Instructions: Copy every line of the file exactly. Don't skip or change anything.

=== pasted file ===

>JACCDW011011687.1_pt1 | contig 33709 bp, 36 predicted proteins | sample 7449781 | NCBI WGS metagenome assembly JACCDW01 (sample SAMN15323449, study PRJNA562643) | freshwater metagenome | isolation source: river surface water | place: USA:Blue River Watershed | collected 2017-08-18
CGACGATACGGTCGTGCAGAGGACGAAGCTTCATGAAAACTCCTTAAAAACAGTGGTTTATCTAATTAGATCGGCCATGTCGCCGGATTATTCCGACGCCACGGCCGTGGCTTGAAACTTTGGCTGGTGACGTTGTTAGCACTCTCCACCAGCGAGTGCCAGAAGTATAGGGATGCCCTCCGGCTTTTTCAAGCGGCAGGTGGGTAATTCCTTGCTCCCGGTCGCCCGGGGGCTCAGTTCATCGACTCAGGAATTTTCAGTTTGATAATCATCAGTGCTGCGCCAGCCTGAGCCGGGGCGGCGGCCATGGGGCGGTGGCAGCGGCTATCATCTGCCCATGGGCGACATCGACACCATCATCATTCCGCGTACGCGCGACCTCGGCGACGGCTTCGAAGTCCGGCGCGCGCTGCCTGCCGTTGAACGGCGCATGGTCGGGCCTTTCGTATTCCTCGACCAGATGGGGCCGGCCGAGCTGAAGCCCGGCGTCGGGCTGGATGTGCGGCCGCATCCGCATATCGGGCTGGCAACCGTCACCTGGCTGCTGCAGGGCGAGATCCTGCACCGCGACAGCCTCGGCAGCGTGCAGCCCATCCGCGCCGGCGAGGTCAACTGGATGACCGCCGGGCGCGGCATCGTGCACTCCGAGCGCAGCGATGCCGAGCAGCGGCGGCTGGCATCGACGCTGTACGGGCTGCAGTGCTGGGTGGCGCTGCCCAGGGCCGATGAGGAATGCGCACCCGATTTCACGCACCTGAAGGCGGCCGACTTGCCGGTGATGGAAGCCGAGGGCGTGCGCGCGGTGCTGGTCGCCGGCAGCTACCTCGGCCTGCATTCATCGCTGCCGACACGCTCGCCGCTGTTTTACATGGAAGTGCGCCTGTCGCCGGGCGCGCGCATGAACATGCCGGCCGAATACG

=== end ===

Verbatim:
>JACCDW011011687.1_pt1 | contig 33709 bp, 36 predicted proteins | sample 7449781 | NCBI WGS metagenome assembly JACCDW01 (sample SAMN15323449, study PRJNA562643) | freshwater metagenome | isolation source: river surface water | place: USA:Blue River Watershed | collected 2017-08-18
CGACGATACGGTCGTGCAGAGGACGAAGCTTCATGAAAACTCCTTAAAAACAGTGGTTTATCTAATTAGATCGGCCATGTCGCCGGATTATTCCGACGCCACGGCCGTGGCTTGAAACTTTGGCTGGTGACGTTGTTAGCACTCTCCACCAGCGAGTGCCAGAAGTATAGGGATGCCCTCCGGCTTTTTCAAGCGGCAGGTGGGTAATTCCTTGCTCCCGGTCGCCCGGGGGCTCAGTTCATCGACTCAGGAATTTTCAGTTTGATAATCATCAGTGCTGCGCCAGCCTGAGCCGGGGCGGCGGCCATGGGGCGGTGGCAGCGGCTATCATCTGCCCATGGGCGACATCGACACCATCATCATTCCGCGTACGCGCGACCTCGGCGACGGCTTCGAAGTCCGGCGCGCGCTGCCTGCCGTTGAACGGCGCATGGTCGGGCCTTTCGTATTCCTCGACCAGATGGGGCCGGCCGAGCTGAAGCCCGGCGTCGGGCTGGATGTGCGGCCGCATCCGCATATCGGGCTGGCAACCGTCACCTGGCTGCTGCAGGGCGAGATCCTGCACCGCGACAGCCTCGGCAGCGTGCAGCCCATCCGCGCCGGCGAGGTCAACTGGATGACCGCCGGGCGCGGCATCGTGCACTCCGAGCGCAGCGATGCCGAGCAGCGGCGGCTGGCATCGACGCTGTACGGGCTGCAGTGCTGGGTGGCGCTGCCCAGGGCCGATGAGGAATGCGCACCCGATTTCACGCACCTGAAGGCGGCCGACTTGCCGGTGATGGAAGCCGAGGGCGTGCGCGCGGTGCTGGTCGCCGGCAGCTACCTCGGCCTGCATTCATCGCTGCCGACACGCTCGCCGCTGTTTTACATGGAAGTGCGCCTGTCGCCGGGCGCGCGCATGAACATGCCGGCCGAATACG